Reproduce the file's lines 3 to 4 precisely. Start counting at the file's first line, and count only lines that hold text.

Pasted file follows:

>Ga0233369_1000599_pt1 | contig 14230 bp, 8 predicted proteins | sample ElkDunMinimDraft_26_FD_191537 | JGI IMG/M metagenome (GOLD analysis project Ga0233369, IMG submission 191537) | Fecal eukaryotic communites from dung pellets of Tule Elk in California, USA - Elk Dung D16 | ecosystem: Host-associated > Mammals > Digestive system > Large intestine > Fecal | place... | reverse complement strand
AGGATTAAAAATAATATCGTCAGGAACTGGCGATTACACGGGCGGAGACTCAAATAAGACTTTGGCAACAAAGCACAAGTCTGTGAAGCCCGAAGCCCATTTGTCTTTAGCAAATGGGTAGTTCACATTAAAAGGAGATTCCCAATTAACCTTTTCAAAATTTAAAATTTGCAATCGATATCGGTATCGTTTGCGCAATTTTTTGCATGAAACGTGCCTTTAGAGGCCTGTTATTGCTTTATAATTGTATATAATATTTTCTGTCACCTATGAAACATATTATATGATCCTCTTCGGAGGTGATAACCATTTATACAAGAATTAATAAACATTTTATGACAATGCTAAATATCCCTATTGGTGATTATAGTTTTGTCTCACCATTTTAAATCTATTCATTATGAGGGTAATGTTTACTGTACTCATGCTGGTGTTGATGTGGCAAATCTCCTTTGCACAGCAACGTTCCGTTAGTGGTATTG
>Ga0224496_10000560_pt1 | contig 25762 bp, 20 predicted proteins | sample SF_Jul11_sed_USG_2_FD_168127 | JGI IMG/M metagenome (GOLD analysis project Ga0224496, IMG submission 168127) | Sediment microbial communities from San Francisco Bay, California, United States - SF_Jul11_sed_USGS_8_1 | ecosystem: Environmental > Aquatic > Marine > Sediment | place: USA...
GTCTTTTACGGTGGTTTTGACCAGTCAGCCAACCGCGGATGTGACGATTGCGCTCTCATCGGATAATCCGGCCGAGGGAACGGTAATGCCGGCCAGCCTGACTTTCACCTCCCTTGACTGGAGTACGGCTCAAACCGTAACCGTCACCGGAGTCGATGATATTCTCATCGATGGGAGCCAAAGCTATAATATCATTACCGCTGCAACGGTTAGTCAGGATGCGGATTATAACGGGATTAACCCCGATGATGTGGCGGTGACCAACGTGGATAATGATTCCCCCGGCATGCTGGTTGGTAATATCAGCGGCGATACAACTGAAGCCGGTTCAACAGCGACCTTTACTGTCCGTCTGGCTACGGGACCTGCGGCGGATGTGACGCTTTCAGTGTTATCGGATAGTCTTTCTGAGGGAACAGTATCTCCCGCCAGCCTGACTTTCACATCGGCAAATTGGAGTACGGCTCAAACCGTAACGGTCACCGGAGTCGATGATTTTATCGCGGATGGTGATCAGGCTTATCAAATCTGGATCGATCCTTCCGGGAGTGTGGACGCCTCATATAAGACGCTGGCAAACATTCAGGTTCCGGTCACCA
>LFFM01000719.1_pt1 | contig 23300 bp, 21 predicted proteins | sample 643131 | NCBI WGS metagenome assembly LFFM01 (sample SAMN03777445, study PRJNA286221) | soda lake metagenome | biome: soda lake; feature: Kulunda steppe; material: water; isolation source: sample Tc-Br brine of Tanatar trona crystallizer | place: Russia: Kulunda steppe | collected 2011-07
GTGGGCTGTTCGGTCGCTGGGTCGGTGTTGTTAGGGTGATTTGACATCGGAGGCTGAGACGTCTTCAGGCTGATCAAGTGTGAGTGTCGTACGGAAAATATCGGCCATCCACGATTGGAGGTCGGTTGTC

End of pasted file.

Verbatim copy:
>Ga0224496_10000560_pt1 | contig 25762 bp, 20 predicted proteins | sample SF_Jul11_sed_USG_2_FD_168127 | JGI IMG/M metagenome (GOLD analysis project Ga0224496, IMG submission 168127) | Sediment microbial communities from San Francisco Bay, California, United States - SF_Jul11_sed_USGS_8_1 | ecosystem: Environmental > Aquatic > Marine > Sediment | place: USA...
GTCTTTTACGGTGGTTTTGACCAGTCAGCCAACCGCGGATGTGACGATTGCGCTCTCATCGGATAATCCGGCCGAGGGAACGGTAATGCCGGCCAGCCTGACTTTCACCTCCCTTGACTGGAGTACGGCTCAAACCGTAACCGTCACCGGAGTCGATGATATTCTCATCGATGGGAGCCAAAGCTATAATATCATTACCGCTGCAACGGTTAGTCAGGATGCGGATTATAACGGGATTAACCCCGATGATGTGGCGGTGACCAACGTGGATAATGATTCCCCCGGCATGCTGGTTGGTAATATCAGCGGCGATACAACTGAAGCCGGTTCAACAGCGACCTTTACTGTCCGTCTGGCTACGGGACCTGCGGCGGATGTGACGCTTTCAGTGTTATCGGATAGTCTTTCTGAGGGAACAGTATCTCCCGCCAGCCTGACTTTCACATCGGCAAATTGGAGTACGGCTCAAACCGTAACGGTCACCGGAGTCGATGATTTTATCGCGGATGGTGATCAGGCTTATCAAATCTGGATCGATCCTTCCGGGAGTGTGGACGCCTCATATAAGACGCTGGCAAACATTCAGGTTCCGGTCACCA